Answer these five questions to determine whether your organization benefits most by purchasing vehicles, leasing vehicles, or a combination of both acquisition methods.
Each company operates under its own unique circumstances and what works for one Fortune 500 organization in the private sector may not work for a major power & gas utility fleet. Analyzing the pros and cons of purchasing or leasing vehicles is just one way to identify major cost savings in the vehicle acquisition process.
Question #1: What is the cash flow of your company?
Purchasing vehicles takes a huge hit out of the cash flow of your company. If there is an annual budget line item for purchasing vehicles it may not make a difference. However, if your fleet is deteriorating faster than you can afford new vehicles, leasing may be a more attractive option to acquire additional vehicles with the same amount of funds.
Question #2: Are there any current budgetary constraints?
When analyzing the benefits between purchasing or leasing vehicles, think about the monthly payments involved. Lower monthly payments achieved through leasing a vehicle may be more important than long-term cost savings when there are no monthly payments years later.
Question #3: Do any regulations impact your acquisition options?
If fleet dollars come from federal funding, this amount may be allocated to specific areas and may not be the same each year, which can derail a long term acquisition strategy. In addition, operating in a heavily regulated sector may limit the options available to secure vehicles.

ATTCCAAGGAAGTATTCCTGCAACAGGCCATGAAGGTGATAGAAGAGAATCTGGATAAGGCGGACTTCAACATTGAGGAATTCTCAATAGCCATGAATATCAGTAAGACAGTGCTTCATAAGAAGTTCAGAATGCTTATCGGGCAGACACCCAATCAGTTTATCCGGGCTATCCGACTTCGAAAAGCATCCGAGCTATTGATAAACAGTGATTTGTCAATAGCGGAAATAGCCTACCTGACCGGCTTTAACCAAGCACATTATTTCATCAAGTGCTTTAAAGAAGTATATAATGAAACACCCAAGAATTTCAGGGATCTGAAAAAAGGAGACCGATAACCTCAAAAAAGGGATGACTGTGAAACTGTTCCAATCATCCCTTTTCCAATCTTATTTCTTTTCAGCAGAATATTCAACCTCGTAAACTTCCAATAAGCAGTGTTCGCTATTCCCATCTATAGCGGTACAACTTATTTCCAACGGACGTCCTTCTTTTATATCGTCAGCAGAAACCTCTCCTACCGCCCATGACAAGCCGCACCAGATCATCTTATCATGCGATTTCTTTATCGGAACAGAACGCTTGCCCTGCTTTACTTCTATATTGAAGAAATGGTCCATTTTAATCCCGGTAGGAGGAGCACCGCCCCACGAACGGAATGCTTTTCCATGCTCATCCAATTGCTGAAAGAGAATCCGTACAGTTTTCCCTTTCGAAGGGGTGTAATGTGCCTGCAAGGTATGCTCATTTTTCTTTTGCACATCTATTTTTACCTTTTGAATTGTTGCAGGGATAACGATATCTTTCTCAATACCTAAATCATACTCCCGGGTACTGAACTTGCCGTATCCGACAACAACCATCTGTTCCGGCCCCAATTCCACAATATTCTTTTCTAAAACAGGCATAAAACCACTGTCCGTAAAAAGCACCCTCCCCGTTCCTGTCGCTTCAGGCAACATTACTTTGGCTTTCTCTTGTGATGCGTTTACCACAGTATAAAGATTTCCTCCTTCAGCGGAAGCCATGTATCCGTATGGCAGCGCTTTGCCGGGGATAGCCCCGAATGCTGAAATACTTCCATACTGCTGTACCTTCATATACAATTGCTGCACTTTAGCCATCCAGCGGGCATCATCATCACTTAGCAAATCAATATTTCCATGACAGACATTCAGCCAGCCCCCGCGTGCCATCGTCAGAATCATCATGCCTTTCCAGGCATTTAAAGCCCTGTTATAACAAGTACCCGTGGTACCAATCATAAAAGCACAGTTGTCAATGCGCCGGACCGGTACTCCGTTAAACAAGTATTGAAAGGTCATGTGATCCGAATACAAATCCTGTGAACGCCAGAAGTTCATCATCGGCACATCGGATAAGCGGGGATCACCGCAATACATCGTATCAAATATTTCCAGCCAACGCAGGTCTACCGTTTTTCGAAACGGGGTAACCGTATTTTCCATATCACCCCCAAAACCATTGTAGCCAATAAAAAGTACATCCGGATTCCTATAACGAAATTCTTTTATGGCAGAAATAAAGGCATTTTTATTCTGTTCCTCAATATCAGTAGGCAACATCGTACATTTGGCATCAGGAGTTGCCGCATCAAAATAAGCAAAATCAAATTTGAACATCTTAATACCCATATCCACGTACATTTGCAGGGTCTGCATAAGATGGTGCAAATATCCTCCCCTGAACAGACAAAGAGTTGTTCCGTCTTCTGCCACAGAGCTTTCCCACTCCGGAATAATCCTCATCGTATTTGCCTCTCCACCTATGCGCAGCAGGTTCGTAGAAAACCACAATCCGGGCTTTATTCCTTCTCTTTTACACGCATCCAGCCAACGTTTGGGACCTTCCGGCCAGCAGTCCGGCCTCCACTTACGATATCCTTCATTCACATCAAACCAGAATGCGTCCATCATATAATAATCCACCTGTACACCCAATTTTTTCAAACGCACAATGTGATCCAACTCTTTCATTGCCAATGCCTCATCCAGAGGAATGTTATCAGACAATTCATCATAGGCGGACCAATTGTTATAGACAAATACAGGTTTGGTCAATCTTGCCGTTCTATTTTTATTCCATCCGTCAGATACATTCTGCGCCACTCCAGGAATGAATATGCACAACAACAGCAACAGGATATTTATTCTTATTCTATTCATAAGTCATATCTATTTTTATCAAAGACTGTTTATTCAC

Question #4: How will the fleet vehicles be used?
Analyzing the vehicles in use and their sole job function allows each one to be placed into a segment that may be best for purchasing or best for leasing. For example, if a heavily upfitted vehicle has a specialized task that is required of it, purchasing is likely to be the best option. This expensive vehicle can be kept in service longer to do that specific task over and over.
You can also analyze the driving pattern of employees to see if a simple change in the vehicle impacts the total cost of ownership. For example, downgrading 4×4 vehicles to 4×2 vehicles that are not impacted by winter weather can result in significant savings across a sales fleet.
Question #5: How does downtime impact your business?
Simply put: the older the vehicle, the higher the maintenance cost. The more vehicles that are purchased and ran into the ground, the more the budget will shift to unexpected and costly repairs. Or, would you prefer to lease your fleet to renew vehicles every three to four years and avoid unpredictable breakdowns? When drivers are stranded and unable to exceed customer expectations, this is an important question to consider.
Vehicle acquisition is not a one-size-fits-all approach and what works for one company will not work for another. A deep dive to answer these five questions will position your fleet from a significant cost to a strategic asset that delivers value.
Taking into consideration all of your unique circumstances as well as the prevailing financial climate will give you a holistic view into your own acquisition strategy. At ARI, we can assist you with this analysis to determine which acquisition method is best for your business. Once you know the “when’s, what’s, and why’s” around vehicle replacement the result is a fleet that is operating optimally and generating revenue for your company.
Developing a sound acquisition strategy doesn’t have to be challenging. Read our white paper to learn more.